As you may know, we don't praise Plymouth City Council very often, as there's many things they could do better, BUT this time we found something that we're very proud of!
Plymouth City Council has committed to using more renewable resources and to being a carbon neutral city by 2030.
Plymouth City Council has recently announced a few more buildings that will have solar panels installed as the city continues its drive to cut carbon and create clean renewable energy. The Box, Ballard House, Prince Rock Depot and Chelson Meadow are the latest to be added to the list and they will help cut emissions by up to 200 tonnes a year. These solar panels will generate about 650,000 kilowatts per year of clean renewable energy helping to save on energy bills.
Councillor Sue Dann, Cabinet member for the Environment and Street Scene said: “Bit by bit we are making progress and doing our bit for climate change. In the week were we declared a climate change emergency we are showing we are not just words, we are taking action as well.”
In their first year of operation, it is estimated the solar panels will help the Council reduce its energy bills by £58,500 and protect against future increases in energy price enabling longer term financial planning. Investing in solar will offer a positive return for the Council, providing up to £1.4 million that would otherwise have been spent on fuel bills. The cost of the project is £468,000.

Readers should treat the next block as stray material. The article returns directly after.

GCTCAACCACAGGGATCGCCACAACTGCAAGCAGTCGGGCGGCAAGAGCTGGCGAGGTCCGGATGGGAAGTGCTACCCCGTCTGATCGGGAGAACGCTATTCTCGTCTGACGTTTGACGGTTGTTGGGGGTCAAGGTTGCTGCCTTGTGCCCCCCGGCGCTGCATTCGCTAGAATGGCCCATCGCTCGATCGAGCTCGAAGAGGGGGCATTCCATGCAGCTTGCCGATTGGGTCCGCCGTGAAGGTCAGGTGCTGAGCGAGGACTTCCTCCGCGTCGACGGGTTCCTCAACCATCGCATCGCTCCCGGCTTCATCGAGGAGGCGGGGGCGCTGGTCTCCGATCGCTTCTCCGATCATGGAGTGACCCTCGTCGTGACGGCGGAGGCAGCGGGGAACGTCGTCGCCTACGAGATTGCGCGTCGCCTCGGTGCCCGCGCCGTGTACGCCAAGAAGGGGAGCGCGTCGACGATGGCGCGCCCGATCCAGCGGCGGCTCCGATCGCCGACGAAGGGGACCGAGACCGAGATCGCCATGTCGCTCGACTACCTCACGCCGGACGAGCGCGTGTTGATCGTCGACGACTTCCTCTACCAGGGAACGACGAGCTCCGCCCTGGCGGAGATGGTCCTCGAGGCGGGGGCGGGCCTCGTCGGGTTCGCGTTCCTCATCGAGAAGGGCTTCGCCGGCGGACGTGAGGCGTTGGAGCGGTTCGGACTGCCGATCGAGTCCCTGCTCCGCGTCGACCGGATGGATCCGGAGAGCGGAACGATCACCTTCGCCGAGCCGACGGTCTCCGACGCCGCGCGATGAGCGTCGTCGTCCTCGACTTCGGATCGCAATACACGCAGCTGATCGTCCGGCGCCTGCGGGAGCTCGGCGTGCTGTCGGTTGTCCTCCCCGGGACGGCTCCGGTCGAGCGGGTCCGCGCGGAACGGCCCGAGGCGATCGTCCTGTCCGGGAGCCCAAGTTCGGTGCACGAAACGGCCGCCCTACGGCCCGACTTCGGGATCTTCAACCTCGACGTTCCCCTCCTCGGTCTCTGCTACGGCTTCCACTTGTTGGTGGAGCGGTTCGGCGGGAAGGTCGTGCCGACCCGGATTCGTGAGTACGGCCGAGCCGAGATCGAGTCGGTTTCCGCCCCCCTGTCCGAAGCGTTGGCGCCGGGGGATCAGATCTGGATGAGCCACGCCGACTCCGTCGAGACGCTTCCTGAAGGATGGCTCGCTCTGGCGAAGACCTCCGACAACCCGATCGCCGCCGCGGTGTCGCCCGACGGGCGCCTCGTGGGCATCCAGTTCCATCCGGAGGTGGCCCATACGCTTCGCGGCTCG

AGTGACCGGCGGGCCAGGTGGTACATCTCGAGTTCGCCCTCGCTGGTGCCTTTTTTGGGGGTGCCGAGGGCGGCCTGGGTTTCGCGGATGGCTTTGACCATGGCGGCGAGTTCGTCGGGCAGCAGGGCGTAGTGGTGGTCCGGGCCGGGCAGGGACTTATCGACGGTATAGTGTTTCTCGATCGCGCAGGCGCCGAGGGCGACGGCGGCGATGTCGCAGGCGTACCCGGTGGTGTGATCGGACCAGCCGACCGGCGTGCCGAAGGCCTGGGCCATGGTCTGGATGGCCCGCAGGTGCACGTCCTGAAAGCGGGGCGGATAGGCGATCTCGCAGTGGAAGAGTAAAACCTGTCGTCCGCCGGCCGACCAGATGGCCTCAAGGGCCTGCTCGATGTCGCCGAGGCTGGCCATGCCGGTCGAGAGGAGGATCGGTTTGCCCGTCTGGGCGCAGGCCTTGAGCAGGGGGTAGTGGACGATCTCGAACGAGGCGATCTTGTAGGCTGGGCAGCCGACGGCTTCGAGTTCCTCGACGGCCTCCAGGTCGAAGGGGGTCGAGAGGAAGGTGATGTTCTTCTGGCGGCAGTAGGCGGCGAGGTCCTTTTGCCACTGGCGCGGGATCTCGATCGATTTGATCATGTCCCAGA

Plymouth City Council has also developed Bickleigh Down Eco Village, an estate of net zero emissions homes, while Milton Keynes is looking to encourage battery storage in new developments.
The Solar Trade Association has produced a report, analysing data from FOI requests in 2017 to all local authorities, to which 330 responded, together with 2018 deployment data from the Department for Business, Energy and Industrial Strategy and found the following:
85% of local authorities own solar panels and 29% have incorporated solar technology within their environmental strategies.
The authority making the largest investments in solar is Forest Heath District Council which has invested £16m.
The top 10 local authority investors have collectively invested over £80million in solar power.
The local authority with the highest concentration of solar homes is Peterborough with 11% of households having solar power.
The authority with the lowest concentration of solar homes is Kensington where only 0.1% of homes have solar – a 100X difference compared to Peterborough.
The bottom 10 local authorities by concentration of solar homes are in London.
The top 10 authorities by investment in solar are:
Forest Heath District Council – £16,000,000
Cornwall Council – £13,910,000
Wrexham County Borough Council – £12,600,000
Cambridgeshire County Council – £10,500,000
Wigan Metropolitan Borough – £7,900,000
Bournemouth Borough Council – £5,500,000
Leeds City Council – £5,194,000
Northampton Borough Council – £4,460,000
Gravesham Borough Council – £4,200,000
Eastbourne Council – £4,000,000
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